She remained at Portsmouth Grove a little more than a year, carrying on the arrangements of her department with great ability and perfect success. On holidays, through the influence of herself and her assistants, the inmates received ample donations for the feasts appropriate to the occasions, and at all times liberal gifts of books, games, &c., for their instruction and entertainment. But in September, 1863, partly from family reasons, and partly because her health gave way, she was forced to resign and return home. [323]

From that time her labors in hospital ceased. But, in the following December, at the suggestion of Mr.Ticknor and Mrs. George Ticknor, of Boston, and of other friends, she prepared for the Boston Sanitary Fair, a charming volume entitled, “The United States Sanitary Commission; A Sketch of its Purposes and its Work.”

This. book, owing to unavoidable hindrances, was not commenced till so late that but eleven days were allowed for its completion. But, with her accustomed energy, having most of her materials at hand, Miss Wormeley commenced and finished the book within the specified time, without other assistance than that volunteered by friends in copying and arranging papers. Graceful in style, direct in detail, plain in statement and logical in argument, it shows, however, no traces of hasty writing. It met with great and deserved success, and netted some hundreds of dollars to the fair.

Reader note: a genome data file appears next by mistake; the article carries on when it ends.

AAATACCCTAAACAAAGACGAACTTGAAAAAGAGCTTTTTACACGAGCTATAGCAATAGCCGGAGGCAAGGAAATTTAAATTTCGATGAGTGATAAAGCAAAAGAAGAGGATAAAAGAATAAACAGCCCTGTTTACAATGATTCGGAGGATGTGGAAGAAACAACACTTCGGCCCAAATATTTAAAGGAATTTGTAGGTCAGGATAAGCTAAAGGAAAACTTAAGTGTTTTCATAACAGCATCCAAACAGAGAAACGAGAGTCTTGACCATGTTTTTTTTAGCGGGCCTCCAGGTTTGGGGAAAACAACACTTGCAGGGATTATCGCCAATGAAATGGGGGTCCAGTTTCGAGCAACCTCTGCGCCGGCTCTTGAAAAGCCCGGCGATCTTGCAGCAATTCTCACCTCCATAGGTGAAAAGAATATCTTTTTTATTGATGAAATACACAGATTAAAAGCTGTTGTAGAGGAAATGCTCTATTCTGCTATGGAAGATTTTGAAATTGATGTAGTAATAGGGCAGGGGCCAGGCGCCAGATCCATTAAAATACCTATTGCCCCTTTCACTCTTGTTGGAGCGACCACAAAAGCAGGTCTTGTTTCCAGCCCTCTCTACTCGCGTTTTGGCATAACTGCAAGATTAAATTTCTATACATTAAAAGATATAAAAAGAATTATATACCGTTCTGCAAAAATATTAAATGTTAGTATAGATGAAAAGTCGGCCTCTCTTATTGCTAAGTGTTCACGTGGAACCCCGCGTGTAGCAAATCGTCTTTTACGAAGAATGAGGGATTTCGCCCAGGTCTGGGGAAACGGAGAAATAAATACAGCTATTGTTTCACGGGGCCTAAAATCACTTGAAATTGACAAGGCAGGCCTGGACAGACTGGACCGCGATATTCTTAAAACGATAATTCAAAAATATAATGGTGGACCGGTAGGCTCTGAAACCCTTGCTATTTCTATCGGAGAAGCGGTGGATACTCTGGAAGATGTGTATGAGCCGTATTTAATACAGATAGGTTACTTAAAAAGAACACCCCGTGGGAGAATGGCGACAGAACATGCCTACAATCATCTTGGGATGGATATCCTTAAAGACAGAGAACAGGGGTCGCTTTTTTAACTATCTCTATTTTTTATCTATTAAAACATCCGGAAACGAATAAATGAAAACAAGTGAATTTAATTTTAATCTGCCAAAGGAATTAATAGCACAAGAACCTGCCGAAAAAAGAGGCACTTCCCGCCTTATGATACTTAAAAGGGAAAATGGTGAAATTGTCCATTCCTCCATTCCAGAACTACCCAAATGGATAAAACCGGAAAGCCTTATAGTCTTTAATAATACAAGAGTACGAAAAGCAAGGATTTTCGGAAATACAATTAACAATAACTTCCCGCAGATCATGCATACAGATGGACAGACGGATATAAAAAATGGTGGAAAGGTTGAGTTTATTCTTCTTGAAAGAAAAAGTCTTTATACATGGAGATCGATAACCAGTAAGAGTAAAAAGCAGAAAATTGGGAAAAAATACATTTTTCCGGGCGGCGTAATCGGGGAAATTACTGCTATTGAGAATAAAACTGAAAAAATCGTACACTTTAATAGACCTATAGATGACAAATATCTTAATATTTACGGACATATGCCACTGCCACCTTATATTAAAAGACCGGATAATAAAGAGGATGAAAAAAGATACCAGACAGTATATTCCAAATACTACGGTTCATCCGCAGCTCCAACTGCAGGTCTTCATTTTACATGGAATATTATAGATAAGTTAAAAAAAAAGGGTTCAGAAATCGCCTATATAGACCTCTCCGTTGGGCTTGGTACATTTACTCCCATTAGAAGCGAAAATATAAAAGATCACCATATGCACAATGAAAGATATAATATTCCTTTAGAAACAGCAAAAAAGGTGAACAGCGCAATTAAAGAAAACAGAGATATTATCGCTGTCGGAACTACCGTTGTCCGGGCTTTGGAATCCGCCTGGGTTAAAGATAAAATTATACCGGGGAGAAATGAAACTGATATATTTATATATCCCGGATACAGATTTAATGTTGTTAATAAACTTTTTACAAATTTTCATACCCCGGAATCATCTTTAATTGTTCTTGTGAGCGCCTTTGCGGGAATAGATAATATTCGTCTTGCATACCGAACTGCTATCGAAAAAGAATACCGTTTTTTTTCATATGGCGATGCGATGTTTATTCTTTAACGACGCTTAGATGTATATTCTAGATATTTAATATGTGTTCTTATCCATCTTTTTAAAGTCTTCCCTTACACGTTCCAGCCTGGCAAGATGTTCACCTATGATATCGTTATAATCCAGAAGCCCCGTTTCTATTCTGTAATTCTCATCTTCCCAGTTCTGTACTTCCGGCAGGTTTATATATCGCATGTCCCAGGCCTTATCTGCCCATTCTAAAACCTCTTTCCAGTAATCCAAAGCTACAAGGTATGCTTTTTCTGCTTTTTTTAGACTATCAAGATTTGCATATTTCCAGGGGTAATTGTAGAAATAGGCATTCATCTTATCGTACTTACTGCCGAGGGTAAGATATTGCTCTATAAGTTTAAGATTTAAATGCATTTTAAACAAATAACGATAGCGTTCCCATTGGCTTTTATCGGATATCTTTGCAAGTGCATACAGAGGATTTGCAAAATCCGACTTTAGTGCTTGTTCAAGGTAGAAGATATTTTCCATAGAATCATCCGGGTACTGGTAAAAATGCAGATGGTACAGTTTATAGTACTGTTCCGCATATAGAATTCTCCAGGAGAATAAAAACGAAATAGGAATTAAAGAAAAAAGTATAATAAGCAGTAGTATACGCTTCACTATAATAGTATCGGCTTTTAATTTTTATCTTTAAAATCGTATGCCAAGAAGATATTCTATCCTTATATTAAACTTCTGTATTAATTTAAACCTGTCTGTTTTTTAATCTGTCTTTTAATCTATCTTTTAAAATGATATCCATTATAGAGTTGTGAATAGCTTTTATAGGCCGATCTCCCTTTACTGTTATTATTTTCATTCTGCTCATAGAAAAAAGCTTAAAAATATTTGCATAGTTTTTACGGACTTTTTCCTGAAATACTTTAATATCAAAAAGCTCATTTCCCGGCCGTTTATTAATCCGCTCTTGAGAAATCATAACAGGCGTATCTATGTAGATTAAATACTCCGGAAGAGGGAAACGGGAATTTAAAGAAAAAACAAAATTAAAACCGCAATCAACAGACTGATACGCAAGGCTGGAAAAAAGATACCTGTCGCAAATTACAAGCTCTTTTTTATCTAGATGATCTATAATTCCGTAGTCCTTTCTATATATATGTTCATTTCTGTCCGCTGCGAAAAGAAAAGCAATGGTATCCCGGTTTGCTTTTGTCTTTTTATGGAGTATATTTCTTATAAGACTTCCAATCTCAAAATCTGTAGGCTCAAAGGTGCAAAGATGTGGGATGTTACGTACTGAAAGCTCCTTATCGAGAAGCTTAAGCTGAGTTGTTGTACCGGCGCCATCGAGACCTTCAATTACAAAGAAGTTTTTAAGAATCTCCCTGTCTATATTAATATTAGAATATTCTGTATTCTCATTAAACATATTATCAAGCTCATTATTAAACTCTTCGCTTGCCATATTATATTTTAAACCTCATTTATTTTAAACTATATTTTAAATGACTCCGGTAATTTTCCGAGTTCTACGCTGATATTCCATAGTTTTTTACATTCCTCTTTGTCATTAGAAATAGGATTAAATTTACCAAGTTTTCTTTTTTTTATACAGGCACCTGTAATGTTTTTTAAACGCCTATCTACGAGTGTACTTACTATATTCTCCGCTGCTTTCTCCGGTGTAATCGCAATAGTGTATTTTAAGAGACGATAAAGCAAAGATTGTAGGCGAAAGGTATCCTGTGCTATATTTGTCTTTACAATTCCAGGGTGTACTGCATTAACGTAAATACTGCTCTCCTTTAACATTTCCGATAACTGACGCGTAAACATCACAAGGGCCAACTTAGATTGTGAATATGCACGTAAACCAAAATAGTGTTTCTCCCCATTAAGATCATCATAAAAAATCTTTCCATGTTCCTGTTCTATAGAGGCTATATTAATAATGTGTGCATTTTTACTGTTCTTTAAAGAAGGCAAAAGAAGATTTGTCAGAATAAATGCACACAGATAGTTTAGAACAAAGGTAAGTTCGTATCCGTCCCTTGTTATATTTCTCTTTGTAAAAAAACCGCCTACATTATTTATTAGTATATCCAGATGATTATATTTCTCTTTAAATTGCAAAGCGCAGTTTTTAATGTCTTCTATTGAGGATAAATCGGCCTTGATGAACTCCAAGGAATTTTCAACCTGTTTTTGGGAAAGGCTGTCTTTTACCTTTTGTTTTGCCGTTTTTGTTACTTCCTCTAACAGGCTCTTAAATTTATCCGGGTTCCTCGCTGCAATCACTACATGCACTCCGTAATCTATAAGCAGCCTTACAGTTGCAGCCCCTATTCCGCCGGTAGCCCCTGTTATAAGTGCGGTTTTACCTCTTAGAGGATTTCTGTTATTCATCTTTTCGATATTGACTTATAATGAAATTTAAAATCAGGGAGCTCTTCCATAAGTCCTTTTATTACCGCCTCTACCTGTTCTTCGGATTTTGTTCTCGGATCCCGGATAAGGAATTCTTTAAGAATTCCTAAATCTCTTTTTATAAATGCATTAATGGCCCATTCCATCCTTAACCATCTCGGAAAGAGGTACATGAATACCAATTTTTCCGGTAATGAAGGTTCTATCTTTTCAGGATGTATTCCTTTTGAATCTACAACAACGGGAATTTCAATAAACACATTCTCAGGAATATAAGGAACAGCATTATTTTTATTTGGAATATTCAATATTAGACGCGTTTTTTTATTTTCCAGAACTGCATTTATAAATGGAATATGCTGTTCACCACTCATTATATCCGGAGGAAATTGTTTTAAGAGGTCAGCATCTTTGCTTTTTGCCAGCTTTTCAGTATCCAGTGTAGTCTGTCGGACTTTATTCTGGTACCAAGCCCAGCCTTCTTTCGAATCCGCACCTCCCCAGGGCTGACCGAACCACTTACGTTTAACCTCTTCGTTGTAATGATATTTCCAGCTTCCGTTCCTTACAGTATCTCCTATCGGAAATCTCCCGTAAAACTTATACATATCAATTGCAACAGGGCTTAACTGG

Miss Wormeley attributes much of the success of her work, in all departments, to the liberality of her friends. During the war she received from the community of Newport, alone, over seventeen thousand dollars, beside, large donations of brandy, wine, flannel, etc., for the Commission and hospital use. The Newport Aid Society, which she assisted in organizing, worked well and faithfully to the end, and rendered valuable services to the Sanitary Commission. Since the completion of her book, her health has not permitted her to engage in active service.